Climate impacts in Indian Sundarbans more severe

Climate impacts in Indian Sundarbans more severe because of the region’s development deficit, says new study by Indian NGO

It is well known that Sundarbans, one of the most biodiversity-rich habitats in the world, is getting severely pummeled by changing climate. What is now becoming apparent – at least in the Indian part of Sundarbans – is that the impacts of climate change have all the more worsened because of official apathy and complete lack of development planning in this region.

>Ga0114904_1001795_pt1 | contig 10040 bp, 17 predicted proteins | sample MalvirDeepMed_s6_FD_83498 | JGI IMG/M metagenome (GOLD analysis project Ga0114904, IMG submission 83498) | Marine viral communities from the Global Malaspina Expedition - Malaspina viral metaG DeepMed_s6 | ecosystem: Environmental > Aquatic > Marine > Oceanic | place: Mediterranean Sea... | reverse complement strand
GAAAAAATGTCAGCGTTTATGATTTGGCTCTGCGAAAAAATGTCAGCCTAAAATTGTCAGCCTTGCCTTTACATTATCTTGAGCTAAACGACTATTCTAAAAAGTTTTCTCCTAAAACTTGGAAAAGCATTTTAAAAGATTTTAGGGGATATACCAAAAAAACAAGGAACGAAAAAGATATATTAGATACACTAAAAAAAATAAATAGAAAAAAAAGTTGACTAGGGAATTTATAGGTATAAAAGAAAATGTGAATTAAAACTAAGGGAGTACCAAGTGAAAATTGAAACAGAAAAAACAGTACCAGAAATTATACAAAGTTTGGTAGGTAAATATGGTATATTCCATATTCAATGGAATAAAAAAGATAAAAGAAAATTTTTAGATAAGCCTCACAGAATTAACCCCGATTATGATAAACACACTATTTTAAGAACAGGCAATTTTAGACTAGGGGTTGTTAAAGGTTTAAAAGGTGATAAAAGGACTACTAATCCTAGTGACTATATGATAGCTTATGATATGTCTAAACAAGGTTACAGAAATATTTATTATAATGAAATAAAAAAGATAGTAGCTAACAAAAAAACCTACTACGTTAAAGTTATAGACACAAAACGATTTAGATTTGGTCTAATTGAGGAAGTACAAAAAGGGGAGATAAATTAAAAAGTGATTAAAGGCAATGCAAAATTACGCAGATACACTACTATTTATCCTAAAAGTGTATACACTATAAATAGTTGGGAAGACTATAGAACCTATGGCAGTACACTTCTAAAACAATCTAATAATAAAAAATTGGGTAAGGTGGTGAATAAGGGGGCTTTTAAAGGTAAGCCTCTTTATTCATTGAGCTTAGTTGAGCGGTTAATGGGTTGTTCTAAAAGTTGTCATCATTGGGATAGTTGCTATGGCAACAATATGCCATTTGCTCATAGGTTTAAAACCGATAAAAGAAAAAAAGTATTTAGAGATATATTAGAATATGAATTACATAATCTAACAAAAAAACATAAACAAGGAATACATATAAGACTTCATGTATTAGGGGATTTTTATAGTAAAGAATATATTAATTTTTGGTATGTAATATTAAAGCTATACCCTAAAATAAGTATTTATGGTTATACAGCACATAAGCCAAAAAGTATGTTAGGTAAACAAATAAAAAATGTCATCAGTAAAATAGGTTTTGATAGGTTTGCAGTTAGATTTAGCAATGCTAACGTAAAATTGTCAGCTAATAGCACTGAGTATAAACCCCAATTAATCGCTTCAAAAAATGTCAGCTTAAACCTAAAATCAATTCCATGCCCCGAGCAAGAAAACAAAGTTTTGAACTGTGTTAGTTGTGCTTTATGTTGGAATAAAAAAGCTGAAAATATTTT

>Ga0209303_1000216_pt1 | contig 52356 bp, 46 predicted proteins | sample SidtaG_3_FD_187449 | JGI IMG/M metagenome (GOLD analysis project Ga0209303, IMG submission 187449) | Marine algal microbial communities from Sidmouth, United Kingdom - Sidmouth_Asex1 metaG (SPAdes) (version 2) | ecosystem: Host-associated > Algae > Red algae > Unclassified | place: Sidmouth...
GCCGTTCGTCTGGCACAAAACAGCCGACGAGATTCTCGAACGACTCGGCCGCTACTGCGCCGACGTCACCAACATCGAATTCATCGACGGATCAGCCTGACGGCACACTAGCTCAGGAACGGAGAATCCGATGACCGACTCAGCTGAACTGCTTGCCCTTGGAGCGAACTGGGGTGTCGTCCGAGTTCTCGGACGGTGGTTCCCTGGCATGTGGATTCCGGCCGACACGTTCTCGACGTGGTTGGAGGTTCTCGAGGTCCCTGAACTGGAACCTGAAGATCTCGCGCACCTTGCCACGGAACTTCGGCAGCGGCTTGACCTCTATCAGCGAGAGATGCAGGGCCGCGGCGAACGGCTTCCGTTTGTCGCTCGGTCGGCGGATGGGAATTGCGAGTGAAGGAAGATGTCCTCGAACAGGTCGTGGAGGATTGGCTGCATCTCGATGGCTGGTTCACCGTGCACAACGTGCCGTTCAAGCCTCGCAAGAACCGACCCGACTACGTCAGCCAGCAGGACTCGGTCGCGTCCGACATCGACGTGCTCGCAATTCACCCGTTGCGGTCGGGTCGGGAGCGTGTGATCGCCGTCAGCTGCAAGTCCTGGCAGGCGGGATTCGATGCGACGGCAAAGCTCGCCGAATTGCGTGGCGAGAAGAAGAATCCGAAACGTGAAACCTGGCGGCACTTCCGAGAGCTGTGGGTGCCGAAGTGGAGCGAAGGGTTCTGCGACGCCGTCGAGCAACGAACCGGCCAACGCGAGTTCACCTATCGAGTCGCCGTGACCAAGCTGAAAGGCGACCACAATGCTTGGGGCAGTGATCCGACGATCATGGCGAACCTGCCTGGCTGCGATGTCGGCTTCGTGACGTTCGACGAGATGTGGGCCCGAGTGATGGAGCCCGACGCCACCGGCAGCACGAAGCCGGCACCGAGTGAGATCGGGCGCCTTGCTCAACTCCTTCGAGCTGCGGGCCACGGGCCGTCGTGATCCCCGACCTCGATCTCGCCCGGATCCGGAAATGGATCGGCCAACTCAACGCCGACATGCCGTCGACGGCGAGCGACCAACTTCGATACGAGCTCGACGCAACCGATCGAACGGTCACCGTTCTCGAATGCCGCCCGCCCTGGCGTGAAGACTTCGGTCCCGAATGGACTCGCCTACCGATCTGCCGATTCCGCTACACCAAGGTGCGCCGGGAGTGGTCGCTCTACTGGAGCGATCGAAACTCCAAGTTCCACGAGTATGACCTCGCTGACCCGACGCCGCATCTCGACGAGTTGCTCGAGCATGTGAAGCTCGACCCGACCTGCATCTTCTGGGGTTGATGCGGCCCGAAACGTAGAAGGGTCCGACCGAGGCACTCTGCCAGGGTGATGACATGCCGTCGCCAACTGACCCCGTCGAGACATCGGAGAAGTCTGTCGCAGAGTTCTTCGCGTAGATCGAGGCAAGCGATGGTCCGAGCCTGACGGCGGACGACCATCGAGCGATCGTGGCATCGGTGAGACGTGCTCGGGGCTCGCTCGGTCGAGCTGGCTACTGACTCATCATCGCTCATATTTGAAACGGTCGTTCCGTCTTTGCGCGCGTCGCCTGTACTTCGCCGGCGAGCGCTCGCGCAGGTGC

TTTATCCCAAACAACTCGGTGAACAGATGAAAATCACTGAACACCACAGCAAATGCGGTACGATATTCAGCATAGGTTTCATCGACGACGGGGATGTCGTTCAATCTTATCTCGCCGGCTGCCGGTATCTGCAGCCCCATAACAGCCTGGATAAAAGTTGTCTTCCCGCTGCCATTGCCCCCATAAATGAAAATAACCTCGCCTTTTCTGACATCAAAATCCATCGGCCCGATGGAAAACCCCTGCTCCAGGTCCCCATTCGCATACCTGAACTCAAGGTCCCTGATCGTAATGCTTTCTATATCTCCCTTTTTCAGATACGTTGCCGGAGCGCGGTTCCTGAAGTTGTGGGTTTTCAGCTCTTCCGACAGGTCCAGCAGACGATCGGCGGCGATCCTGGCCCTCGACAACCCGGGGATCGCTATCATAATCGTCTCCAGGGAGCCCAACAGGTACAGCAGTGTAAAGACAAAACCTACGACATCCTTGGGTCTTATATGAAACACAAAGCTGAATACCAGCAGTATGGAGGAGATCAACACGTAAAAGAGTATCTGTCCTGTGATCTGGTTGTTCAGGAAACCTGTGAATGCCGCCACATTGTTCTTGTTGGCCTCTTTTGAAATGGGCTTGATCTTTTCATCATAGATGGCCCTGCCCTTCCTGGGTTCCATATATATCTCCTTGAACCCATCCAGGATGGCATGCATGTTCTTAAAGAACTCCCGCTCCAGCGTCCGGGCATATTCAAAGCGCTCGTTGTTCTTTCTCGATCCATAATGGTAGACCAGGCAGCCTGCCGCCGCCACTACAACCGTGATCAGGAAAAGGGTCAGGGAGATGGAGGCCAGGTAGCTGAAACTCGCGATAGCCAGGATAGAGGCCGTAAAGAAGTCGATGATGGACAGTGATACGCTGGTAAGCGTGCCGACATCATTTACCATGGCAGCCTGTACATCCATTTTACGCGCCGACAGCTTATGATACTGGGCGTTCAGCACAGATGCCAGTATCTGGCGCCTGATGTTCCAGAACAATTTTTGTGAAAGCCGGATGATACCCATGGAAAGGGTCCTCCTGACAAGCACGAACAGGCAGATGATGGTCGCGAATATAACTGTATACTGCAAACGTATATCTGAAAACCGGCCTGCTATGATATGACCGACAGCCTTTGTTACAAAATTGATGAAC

This conclusion has come from a new study and a report thereon, done in Indian Sundarbans, by the New Delhi-based research and advocacy organisation Centre for Science and Environment (CSE). CSE released the study titled ‘Living with changing climate: Impact, vulnerability and adaptation challenges in Indian Sunderbans’, here today in a function organised in partnership with the Bangladesh-based Coastal Development Partnership (CDP).

The release of the study report was followed by presentations and a panel discussion involving some key Bangladeshi experts and commentators on the Sundarbans. The aim behind these sessions was to collate experiences and viewpoints from both sides of the border and arrive at a common understanding of how to shape action to confront a climate vulnerable future.

Climate impacts and the development deficit: what the report finds

Climate change is affecting Indian Sundarbans in a major way. The statistics are revealing: